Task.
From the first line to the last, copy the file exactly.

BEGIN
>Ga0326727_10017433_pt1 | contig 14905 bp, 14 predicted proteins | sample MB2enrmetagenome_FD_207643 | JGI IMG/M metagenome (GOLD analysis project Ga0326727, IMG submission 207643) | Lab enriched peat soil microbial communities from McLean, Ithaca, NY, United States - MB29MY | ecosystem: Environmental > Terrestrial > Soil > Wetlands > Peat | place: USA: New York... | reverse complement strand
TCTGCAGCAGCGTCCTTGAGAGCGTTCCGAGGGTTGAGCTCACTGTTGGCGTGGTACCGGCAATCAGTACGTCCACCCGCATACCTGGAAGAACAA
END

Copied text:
>Ga0326727_10017433_pt1 | contig 14905 bp, 14 predicted proteins | sample MB2enrmetagenome_FD_207643 | JGI IMG/M metagenome (GOLD analysis project Ga0326727, IMG submission 207643) | Lab enriched peat soil microbial communities from McLean, Ithaca, NY, United States - MB29MY | ecosystem: Environmental > Terrestrial > Soil > Wetlands > Peat | place: USA: New York... | reverse complement strand
TCTGCAGCAGCGTCCTTGAGAGCGTTCCGAGGGTTGAGCTCACTGTTGGCGTGGTACCGGCAATCAGTACGTCCACCCGCATACCTGGAAGAACAA